Designed by Joseph Furttenbach the Elder (German, 1591–1667) and Johann Jacob Campanus (German, active Ulm 1620–40)
Engraved by Matthäus Rembold (German, 1629–1657)
Printed for Johann Schultes the Younger (German, 1623–1667), Augsburg
Engraving: Overall: 12 3/8 x 8 1/16 x 9/16 in. (31.5 x 20.5 x 1.5 cm)
The Elisha Whittelsey Collection, The Elisha Whittelsey Fund, 1954 (54.512.2)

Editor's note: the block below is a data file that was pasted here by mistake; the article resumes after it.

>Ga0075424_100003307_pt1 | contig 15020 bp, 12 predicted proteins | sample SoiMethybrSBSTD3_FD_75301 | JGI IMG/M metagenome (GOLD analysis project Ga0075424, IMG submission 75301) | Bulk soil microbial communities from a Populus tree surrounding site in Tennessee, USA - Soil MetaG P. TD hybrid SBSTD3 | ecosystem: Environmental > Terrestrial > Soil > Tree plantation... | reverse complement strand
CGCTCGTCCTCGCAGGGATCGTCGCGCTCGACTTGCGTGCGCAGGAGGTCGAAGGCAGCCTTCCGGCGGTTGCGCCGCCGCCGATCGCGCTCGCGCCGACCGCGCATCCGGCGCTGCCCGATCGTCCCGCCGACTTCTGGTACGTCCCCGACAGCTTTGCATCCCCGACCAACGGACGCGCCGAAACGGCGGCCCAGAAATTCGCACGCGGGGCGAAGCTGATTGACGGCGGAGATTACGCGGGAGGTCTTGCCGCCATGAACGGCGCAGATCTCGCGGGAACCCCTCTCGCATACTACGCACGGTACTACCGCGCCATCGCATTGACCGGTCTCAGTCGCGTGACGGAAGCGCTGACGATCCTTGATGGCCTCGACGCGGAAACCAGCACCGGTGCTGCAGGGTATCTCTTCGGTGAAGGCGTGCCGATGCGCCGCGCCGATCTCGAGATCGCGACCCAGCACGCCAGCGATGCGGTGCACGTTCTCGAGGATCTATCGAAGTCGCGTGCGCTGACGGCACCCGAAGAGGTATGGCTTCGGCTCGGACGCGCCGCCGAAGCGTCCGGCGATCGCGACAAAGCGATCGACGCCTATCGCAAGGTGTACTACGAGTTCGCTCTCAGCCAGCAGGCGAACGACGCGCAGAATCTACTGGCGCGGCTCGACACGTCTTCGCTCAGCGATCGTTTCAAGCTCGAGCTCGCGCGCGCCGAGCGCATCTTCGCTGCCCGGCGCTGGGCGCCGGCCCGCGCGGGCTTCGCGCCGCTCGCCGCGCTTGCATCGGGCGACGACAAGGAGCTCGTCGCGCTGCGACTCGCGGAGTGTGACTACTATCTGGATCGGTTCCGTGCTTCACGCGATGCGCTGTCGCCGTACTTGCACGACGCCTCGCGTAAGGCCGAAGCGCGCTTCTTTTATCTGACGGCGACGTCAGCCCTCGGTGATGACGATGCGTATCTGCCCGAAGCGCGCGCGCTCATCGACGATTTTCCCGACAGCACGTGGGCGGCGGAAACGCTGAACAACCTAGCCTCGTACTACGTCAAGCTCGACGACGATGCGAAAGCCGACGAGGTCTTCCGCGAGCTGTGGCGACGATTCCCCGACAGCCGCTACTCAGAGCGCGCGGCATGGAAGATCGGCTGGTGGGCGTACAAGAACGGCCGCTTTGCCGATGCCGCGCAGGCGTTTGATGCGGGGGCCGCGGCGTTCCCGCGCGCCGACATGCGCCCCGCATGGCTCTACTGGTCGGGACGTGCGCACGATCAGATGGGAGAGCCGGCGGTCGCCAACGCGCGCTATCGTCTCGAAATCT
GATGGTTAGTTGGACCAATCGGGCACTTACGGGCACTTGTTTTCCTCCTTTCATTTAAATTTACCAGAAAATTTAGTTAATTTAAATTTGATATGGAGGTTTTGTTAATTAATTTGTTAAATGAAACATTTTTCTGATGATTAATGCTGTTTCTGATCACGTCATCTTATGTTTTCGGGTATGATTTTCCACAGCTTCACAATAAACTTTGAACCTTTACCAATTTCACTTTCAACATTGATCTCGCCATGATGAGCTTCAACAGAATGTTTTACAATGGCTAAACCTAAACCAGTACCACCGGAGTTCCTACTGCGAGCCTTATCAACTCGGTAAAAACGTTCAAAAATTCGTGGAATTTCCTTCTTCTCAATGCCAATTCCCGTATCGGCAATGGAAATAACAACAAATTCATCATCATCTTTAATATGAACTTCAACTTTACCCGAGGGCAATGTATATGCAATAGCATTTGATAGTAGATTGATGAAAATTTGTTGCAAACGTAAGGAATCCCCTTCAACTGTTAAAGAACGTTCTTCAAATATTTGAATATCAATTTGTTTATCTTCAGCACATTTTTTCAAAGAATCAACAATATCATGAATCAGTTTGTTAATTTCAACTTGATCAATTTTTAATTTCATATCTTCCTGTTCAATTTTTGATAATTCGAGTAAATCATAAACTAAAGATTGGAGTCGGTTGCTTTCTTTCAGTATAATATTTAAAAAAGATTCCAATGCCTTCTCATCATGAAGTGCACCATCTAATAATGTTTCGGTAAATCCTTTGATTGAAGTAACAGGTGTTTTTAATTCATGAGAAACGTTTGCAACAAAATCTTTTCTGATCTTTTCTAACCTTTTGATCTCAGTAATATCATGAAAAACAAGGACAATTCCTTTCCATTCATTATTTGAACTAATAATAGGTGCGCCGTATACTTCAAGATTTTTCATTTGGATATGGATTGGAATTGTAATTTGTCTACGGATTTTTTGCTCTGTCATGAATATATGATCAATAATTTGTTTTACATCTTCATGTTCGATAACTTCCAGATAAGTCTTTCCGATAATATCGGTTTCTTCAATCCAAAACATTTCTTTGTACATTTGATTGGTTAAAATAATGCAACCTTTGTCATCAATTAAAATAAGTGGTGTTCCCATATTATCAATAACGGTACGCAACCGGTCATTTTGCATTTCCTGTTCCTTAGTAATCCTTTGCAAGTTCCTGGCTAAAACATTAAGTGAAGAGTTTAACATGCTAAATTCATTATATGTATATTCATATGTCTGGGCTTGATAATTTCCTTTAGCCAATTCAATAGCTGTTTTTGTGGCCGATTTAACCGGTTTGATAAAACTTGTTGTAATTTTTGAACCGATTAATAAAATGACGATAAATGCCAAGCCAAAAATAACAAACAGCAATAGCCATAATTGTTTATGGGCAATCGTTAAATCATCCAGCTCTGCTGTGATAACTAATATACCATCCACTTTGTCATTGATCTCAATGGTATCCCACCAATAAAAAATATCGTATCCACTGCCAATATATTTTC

Furttenbach's intimate garden courtyard with a small grotto, richly decorated with rare flowers arranged in several compartments, illustrates the intimate "secret garden" owned by the wealthy bourgeoisie in early seventeenth-century Germany and the Netherlands. Furttenbach describes the grotto in his garden as being filled with artifice and exotica, including shell-encrusted sculptures and waterworks, painted cosmological imagery, and mirrors. His garden is a kind of open-air museum where the plants constitute the valued, living statues. The flowers are identifiable as the most sought after and costly bulbs of the period, the narcissus, tulip, fritillary, and crown imperial, demonstrating Furttenbach's knowledge of current botanical research.